Job Conger's Strange Gold is a recent effort to encapsulate the life of Springfield's most famous poetic son, Vachel Lindsay. Conger wisely does not attempt to outdo previous authors. Lacking the credentialed "credibility" of professors and unable to compete with insights provided by Lindsay's peers, Conger chooses to write as someone who has read all the books, and feels the need to condense and reshape what he learned from them. The result is a good overall biography -- not too long, free of rambling idolatry and unprovable suppositions, and gratefully devoid of academic dryness.
Although a devoted fan of Lindsay, Conger usually manages to contain the reverence he has for him (his efforts to find connections between himself and the author being an exception). Conger does not shy away from pointing out some of Lindsay's character flaws, especially the author's growing paranoia toward those around him. Conger also places the author's life in an interesting, historical context by choosing to parallel events in Lindsay's life with historical events in his hometown of Springfield. The comparison between Lindsay as a growing writer and Springfield as a growing city is very useful. Equally impressive are commentaries Conger places after the poems. Too often biographies provide a lot of explication of a poem but not the whole poem -- Conger does the opposite, and with good effect.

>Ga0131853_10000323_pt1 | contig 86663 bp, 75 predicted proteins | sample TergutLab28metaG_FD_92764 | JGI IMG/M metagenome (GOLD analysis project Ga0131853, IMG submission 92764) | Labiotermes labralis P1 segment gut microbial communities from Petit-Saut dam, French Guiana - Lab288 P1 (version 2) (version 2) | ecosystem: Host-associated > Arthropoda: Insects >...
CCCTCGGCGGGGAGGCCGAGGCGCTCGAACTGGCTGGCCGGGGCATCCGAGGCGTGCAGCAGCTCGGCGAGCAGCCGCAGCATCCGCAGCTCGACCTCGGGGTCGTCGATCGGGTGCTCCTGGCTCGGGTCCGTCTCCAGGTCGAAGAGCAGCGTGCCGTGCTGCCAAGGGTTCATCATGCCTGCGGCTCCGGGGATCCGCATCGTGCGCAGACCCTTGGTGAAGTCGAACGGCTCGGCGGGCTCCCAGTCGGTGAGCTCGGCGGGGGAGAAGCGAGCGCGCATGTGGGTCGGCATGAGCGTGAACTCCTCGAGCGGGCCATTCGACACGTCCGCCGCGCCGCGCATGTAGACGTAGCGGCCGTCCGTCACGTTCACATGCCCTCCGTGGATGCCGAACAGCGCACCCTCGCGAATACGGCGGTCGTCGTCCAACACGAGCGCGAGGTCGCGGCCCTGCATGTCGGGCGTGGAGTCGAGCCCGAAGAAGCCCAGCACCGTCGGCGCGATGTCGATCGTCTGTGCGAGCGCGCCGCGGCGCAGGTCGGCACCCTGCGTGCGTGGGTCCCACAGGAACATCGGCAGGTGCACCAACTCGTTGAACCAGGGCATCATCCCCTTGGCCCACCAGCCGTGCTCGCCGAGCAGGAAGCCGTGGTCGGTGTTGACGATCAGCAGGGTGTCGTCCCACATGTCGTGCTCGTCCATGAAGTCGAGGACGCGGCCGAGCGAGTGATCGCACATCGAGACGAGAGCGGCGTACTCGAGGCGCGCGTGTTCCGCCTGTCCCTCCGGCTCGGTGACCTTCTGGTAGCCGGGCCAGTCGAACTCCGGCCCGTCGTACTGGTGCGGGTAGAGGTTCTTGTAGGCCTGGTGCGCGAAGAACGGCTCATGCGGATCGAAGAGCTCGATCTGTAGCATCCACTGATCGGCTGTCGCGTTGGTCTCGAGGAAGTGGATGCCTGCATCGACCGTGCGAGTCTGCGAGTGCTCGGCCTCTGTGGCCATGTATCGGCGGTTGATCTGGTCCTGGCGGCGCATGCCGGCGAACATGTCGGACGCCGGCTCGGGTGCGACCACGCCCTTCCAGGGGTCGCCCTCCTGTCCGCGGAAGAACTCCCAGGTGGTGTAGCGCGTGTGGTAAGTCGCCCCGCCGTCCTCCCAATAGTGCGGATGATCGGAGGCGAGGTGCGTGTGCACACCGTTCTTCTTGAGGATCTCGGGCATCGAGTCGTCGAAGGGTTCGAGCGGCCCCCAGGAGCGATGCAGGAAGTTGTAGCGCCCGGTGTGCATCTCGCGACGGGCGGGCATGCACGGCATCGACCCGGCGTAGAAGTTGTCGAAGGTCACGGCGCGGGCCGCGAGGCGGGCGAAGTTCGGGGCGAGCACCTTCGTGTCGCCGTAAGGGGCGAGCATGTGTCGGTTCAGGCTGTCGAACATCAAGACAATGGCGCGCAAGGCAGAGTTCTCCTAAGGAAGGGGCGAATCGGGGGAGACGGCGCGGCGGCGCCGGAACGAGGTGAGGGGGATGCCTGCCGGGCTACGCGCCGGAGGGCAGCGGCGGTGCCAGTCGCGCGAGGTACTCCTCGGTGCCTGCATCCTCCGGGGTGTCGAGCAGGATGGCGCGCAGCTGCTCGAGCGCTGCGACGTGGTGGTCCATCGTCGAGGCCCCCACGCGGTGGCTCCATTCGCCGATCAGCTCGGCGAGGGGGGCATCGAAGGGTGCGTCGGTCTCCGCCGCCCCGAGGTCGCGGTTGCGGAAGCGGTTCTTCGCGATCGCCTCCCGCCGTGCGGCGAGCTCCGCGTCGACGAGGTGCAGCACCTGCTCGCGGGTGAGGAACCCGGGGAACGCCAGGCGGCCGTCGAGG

Rather than being in chapbook format, Strange Gold would be best served as a perfect bound book, printed for sales at the Lindsay house or local book outlets. It is the kind of quick, easy read tourists buy. At the same time, it provides a fairly compelling argument for Lindsay's worth as a 20th-century poetic influence.